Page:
Fall 2000 ASTR 1120-001 Review for Quiz 6

The quiz will contain 10 multiple-choice questions, and will be 10 minutes long. The intention is that all material on the quiz (saving matters of logic and common sense) is referred to somewhere here.

You can ask about the answers in the review session at 6-7pm on Monday 11 Dec in Duane G1B30 (our usual lecture hall).

  1. Observational Evidences. What are the principal evidences favoring the standard hot Big Bang theory of the Universe? What shows that the Universe is expanding? What shows that the Universe was once hot and dense?

  2. Cosmological Principle. What is the cosmological principle? What observational evidence favors the cosmological principle? Does the Universe have a center? Does it have an edge? What is the Universe expanding into?

  3. Geometry of the Universe. The cosmological principle restricts the spatial geometry of the Universe to one of just three possibilities - closed, flat, and open. What measurable differences do the three types have? Is the Universe finite or infinite in a closed/flat/open Universe? What is W? What does it have to do with the geometry of the Universe? What is the total value of W thought to be?

  4. Cosmic Scale Factor. What is the Cosmic Scale Factor? How big is it (trick question)? Sketch how the Cosmic Scale Factor varies with time in matter-dominated closed/flat/open Universes, and in a flat Universe containing matter and a cosmological constant. How does the wavelength, redshift, and temperature of photons vary with Cosmic Scale Factor? If we say that an object is at a redshift of z, what does it imply about how much smaller the Universe was then than now?

  5. Vacuum energy. What is meant by the Cosmological Constant? What is vacuum energy? Does vacuum energy gravitate, and if so, in what way? In January 1998 two separate teams reported that the Hubble diagram of high redshift Supernovae showed that the Universe was accelerating. What is the connection between this discovery and vacuum energy? Is there any difference between the vacuum now and the vacuum in the extremely early Universe (during inflation)?

  6. Horizon. The deeper we look in space, the further back in time we see. Why? What, where, and why is our horizon? What is meant by the edge of the observable Universe? What lies beyond the edge of the observable Universe? Does the Cosmic Background Radiation come from the horizon? What happens to our horizon as time goes by?

  7. Cosmic Microwave Background (CMB). For some of the remarkable history of the CMB, check Dick McCray's hypertext. What is the CMB? What kind of spectrum does the CMB have? What is its temperature? Has the CMB always been at the same temperature it is now? Why can we see no further back than the CMB? How does the Microwave Background vary around the sky? Why does the CMB appear slightly hotter in one half of the sky than the other half?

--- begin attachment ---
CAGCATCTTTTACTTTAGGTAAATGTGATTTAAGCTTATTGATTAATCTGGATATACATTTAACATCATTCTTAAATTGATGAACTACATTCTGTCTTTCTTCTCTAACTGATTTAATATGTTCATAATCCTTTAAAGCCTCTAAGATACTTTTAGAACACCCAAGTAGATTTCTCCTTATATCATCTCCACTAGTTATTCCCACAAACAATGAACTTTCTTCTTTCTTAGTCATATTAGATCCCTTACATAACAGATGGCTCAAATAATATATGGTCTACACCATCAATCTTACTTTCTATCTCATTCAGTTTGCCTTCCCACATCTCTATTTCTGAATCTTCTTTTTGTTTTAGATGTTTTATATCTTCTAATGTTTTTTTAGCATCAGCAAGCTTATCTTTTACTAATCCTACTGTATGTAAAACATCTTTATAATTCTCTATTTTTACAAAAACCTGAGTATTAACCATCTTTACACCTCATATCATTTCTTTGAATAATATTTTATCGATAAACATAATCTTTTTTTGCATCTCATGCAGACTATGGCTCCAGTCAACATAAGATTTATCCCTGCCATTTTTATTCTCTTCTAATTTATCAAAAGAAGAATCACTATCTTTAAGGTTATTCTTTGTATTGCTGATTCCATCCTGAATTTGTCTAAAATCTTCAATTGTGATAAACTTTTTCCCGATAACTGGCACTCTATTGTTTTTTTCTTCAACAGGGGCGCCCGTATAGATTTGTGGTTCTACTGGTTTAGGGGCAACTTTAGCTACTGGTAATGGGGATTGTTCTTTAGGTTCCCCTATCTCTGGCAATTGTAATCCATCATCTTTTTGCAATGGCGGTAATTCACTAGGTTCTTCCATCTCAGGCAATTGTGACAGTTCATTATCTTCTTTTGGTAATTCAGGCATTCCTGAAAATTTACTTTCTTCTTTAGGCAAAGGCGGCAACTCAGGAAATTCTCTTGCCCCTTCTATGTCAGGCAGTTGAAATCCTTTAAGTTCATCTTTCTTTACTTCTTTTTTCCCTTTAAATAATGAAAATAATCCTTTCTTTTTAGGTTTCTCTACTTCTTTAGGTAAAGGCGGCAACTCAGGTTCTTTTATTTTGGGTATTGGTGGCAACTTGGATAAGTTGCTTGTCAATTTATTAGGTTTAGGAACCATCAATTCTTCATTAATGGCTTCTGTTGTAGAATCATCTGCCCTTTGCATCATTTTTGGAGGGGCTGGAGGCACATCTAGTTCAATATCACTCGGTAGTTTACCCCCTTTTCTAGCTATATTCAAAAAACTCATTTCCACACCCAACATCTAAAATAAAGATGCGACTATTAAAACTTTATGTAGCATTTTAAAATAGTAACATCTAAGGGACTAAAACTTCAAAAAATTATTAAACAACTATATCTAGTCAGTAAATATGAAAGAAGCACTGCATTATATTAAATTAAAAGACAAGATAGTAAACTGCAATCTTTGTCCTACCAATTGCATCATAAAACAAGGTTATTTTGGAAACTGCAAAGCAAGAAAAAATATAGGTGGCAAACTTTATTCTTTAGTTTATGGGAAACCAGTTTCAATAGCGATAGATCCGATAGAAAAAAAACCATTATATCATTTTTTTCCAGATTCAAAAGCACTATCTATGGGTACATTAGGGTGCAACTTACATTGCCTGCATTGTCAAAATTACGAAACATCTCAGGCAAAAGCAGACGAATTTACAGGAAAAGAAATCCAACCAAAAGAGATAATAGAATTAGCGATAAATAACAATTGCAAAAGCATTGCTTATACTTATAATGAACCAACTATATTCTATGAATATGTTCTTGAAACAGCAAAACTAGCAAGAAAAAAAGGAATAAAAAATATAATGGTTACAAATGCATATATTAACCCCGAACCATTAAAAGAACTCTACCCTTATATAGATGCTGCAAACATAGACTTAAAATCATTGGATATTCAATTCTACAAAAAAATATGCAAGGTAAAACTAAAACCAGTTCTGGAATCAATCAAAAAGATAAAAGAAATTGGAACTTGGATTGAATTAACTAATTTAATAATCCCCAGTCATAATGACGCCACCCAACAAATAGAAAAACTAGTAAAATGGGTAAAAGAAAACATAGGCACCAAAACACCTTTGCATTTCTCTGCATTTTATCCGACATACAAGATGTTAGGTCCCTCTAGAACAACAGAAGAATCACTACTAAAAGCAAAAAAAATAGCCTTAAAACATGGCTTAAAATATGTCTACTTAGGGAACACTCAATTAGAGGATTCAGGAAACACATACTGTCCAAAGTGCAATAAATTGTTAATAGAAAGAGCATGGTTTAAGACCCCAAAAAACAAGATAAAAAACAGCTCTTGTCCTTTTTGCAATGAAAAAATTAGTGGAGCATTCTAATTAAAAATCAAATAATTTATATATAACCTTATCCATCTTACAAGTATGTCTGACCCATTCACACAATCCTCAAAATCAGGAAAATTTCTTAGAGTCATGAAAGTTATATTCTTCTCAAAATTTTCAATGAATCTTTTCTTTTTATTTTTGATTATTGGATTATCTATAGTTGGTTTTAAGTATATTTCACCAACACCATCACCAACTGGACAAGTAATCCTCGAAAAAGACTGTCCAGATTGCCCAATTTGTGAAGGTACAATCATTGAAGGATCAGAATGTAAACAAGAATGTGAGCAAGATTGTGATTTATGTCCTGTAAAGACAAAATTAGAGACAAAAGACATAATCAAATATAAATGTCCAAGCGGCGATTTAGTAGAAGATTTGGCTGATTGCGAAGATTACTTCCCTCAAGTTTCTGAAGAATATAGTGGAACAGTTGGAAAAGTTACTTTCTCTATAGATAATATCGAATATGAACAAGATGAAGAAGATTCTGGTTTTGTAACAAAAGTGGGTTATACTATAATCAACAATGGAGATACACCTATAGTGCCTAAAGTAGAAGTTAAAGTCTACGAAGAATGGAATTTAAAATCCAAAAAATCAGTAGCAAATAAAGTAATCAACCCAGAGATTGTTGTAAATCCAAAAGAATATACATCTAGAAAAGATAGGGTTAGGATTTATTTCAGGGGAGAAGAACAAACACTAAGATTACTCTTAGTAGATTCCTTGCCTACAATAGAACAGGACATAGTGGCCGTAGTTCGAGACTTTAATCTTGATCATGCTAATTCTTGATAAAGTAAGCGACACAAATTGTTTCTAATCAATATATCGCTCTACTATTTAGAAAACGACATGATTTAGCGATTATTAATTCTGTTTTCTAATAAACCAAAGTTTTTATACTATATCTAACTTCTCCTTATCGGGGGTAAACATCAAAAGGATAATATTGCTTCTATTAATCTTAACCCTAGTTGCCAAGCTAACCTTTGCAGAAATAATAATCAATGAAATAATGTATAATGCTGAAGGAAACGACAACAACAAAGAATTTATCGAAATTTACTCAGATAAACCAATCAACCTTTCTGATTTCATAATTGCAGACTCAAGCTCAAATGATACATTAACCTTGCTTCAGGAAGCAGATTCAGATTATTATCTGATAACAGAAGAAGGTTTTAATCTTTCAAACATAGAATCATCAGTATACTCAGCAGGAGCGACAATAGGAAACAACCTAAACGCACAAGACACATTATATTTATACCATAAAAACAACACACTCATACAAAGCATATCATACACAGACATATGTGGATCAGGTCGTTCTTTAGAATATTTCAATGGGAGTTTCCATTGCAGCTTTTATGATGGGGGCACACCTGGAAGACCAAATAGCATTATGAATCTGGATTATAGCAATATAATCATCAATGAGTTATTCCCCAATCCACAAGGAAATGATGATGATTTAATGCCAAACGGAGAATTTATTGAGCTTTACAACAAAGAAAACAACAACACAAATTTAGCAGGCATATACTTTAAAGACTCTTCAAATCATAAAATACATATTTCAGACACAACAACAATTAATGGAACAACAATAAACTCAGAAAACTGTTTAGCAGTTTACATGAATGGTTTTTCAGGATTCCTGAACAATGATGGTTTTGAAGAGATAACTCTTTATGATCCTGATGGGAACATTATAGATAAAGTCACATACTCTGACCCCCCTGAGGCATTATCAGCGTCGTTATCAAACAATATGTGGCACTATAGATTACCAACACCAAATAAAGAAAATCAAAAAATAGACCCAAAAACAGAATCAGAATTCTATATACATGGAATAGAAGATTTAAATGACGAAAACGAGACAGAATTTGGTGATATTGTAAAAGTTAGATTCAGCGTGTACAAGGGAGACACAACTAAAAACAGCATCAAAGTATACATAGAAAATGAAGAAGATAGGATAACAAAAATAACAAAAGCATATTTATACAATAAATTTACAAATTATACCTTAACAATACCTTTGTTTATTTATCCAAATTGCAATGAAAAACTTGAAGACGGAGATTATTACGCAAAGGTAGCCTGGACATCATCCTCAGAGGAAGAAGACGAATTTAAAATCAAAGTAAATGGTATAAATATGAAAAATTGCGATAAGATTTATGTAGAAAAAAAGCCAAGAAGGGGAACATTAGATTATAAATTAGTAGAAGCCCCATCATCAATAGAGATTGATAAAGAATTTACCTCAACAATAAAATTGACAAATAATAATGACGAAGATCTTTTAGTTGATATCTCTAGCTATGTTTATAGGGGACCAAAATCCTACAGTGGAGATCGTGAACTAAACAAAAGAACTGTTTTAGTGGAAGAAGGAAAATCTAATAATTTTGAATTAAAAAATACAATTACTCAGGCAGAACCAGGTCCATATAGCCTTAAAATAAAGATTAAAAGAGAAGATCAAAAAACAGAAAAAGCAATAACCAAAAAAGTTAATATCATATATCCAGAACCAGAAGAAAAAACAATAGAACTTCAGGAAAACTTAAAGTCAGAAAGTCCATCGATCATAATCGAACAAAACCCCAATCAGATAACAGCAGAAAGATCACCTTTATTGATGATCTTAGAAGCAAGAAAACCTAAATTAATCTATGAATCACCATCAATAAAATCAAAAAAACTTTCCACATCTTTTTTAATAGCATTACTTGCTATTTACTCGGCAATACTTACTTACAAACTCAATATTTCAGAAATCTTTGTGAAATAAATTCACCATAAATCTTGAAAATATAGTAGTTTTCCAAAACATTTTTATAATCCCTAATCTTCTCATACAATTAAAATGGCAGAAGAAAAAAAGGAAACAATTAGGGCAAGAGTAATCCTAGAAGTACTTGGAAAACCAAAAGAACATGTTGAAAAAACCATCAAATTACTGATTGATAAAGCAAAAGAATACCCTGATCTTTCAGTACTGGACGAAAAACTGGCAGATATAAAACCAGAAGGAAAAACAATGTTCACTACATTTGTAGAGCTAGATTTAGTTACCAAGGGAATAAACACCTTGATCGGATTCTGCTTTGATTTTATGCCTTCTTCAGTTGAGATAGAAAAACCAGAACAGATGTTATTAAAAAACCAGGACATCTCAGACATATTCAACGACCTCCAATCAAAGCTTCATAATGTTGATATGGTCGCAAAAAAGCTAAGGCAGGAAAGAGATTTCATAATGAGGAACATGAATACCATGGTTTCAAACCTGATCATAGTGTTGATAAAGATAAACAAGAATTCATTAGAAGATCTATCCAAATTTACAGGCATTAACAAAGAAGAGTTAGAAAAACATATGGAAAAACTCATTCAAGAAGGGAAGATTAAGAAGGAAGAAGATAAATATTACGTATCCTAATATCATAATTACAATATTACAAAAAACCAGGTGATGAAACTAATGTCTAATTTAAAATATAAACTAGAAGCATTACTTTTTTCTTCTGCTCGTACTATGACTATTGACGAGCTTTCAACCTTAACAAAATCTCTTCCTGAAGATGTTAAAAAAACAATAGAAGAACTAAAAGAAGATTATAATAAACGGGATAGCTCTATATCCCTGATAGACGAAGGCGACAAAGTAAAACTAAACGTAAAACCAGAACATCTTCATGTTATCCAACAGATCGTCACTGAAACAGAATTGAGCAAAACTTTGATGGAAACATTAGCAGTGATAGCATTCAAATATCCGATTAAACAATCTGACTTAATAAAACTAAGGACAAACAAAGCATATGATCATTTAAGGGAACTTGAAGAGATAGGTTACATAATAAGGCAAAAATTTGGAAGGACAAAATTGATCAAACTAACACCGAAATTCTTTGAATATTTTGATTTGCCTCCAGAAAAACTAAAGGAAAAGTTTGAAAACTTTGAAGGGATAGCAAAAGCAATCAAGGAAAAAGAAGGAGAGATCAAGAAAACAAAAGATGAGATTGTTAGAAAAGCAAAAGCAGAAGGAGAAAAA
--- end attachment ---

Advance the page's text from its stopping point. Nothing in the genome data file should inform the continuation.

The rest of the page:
8. Recombination Epoch. What is the Recombination Epoch? Recombination happened at a temperature of 3,000K. What has this temperature got to do with the ionization of hydrogen? What important things happened at Recombination? Why is an ionized gas more opaque than a neutral gas? What does it mean to say that the Cosmic Background Radiation comes to us from the Epoch of Recombination?

  9. Fluctuations in the CMB. What does the power spectrum of temperature fluctuations in the CMB mean? What can we learn from the power spectrum of fluctuations in the CMB? What is the connection between the horizon size at Recombination, and the position (harmonic number) of the first acoustic peak? How does this provide information about the geometry of the Universe? What results from the balloon-borne CMB experiments Boomerang and Maxima were reported in Spring 2000?

  10. Horizon Problem. Explain why regions of the CMB further apart than 2 were causally disconnected at the time of Recombination. Why does the uniformity of the CMB then pose a problem? This is the Horizon Problem. How does inflation solve the problem? If the Universe is decelerating, does stuff appear or disappear over our horizon? If on the other hand the Universe is accelerating, does stuff appear or disappear over our horizon?

  11. Isotropy Problem. The Microwave Background is isotropic to a few parts in 105. Why does this isotropy pose such a puzzle, given that galaxies exist at the present time? This is the Isotropy Problem. How might Dark Matter solve this problem?